Students learn why evolution is at the heart of a world health threat by investigating the increasing problem of antibiotic resistance in such menacing diseases as tuberculosis.
One to three class periods.
Use this resource to relate evolutionary concepts to the topic of Eubacteria (or get more suggestions for incorporating evolution throughout your biology syllabus). This activity could serve as a lecture extension and might be good as a take home assignment or as assigned group work outside of class.
Correspondence to the Next Generation Science Standards is indicated in parentheses after each relevant concept. See our conceptual framework for details.
- Evolution results from natural selection acting upon genetic variation within a population.
- Natural selection and genetic drift act on the variation that exists in a population.
- Natural selection acts on phenotype as an expression of genotype.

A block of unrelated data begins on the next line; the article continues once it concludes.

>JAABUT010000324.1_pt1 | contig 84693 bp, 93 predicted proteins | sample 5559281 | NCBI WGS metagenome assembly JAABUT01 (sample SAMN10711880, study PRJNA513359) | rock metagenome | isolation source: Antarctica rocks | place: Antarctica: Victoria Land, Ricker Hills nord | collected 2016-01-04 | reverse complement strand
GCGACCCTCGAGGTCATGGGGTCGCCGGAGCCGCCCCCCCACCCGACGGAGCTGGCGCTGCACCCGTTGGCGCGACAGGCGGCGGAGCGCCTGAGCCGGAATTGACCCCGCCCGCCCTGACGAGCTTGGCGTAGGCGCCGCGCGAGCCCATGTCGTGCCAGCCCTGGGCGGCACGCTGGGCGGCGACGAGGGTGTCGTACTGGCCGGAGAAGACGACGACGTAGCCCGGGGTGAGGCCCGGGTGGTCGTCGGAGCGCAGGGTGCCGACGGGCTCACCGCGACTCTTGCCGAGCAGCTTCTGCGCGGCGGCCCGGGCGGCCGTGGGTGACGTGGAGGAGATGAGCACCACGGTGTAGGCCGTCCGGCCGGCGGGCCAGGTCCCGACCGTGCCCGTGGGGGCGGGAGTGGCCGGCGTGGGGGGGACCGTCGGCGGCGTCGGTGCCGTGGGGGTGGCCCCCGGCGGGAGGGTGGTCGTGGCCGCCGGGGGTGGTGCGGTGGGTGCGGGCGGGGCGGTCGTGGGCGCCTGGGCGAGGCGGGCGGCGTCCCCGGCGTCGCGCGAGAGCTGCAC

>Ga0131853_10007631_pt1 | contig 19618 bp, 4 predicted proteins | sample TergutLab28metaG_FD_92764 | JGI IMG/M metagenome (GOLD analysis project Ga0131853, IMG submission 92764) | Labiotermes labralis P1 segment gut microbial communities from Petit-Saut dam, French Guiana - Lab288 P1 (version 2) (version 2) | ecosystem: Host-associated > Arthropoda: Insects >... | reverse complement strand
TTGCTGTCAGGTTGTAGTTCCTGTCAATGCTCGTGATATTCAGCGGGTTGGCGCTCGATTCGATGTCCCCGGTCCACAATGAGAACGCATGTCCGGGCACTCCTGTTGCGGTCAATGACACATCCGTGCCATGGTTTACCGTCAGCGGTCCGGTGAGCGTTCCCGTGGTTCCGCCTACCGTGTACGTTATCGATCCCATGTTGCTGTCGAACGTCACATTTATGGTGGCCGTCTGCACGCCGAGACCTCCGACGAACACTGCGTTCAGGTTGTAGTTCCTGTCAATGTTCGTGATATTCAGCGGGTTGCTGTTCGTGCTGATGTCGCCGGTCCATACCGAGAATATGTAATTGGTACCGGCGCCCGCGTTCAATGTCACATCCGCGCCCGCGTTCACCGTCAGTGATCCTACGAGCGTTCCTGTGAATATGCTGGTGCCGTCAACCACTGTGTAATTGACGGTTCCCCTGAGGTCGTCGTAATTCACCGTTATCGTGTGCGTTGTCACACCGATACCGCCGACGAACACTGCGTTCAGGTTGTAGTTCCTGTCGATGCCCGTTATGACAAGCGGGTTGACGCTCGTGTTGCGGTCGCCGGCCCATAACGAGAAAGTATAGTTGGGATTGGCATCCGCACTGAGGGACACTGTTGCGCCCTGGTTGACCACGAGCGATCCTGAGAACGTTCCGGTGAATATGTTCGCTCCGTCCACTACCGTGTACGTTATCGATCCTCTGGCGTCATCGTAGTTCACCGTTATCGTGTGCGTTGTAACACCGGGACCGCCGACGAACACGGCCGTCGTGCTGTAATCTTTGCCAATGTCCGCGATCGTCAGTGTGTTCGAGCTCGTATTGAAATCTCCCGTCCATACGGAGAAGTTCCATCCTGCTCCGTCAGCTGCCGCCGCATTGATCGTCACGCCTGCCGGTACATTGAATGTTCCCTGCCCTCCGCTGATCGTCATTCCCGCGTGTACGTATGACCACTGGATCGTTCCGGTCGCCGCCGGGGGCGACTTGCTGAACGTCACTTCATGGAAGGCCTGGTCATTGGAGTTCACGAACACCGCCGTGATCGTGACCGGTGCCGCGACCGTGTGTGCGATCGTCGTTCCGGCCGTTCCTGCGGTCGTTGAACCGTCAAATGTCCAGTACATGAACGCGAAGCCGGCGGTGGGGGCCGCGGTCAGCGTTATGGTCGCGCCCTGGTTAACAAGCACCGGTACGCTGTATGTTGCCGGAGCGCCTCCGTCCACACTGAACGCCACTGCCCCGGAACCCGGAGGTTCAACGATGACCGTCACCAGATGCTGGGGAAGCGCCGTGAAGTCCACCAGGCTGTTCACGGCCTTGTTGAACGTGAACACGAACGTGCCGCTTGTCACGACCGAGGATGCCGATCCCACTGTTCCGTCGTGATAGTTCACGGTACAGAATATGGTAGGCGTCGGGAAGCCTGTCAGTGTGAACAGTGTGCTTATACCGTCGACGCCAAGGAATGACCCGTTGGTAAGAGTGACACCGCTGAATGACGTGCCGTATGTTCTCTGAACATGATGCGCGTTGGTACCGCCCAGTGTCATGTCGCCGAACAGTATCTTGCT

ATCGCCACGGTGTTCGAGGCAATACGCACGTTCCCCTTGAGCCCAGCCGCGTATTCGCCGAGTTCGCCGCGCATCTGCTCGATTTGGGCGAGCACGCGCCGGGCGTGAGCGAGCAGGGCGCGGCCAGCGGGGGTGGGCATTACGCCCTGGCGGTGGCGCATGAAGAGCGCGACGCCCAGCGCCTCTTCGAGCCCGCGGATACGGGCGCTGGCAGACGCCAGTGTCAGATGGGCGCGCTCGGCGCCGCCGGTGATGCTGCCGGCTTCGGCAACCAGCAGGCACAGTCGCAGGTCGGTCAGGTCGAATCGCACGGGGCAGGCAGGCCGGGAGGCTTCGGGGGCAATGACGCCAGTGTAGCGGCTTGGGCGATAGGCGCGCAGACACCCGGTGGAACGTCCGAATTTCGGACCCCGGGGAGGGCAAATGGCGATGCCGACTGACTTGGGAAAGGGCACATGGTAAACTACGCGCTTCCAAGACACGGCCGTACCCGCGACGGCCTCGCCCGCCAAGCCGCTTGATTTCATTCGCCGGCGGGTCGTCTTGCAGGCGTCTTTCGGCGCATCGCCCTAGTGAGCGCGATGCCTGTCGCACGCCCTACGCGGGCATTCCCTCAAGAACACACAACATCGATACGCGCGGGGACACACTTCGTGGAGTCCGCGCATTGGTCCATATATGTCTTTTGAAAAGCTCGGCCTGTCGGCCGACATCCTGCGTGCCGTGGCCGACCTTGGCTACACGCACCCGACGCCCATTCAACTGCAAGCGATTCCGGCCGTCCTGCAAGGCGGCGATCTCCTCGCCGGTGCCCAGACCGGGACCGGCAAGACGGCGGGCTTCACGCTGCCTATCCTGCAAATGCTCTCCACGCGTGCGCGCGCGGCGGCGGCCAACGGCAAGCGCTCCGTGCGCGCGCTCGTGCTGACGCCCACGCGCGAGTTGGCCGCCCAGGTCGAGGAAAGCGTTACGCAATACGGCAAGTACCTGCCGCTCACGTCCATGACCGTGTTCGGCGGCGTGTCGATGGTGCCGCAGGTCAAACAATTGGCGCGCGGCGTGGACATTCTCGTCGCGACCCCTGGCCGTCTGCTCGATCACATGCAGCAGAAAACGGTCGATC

- New heritable traits can result from mutations.
- Mutation is a random process.
- Inherited characteristics affect the likelihood of an organism’s survival and reproduction.
- Over time, the proportion of individuals with advantageous characteristics may increase (and the proportion with disadvantageous characteristics may decrease) due to their likelihood of surviving and reproducing.
- Traits that confer an advantage may persist in the population and are called adaptations.
- Natural selection can act on the variation in a population in different ways.
- A hallmark of science is exposing ideas to testing.
- Scientists test their ideas using multiple lines of evidence.
- Scientists use multiple research methods (experiments, observational research, comparative research, and modeling) to collect data.
- Scientists can test ideas about events and processes long past, very distant, and not directly observable.
- As with other scientific disciplines, evolutionary biology has applications that factor into everyday life, for example in agriculture, biodiversity and conservation biology, and medicine and health.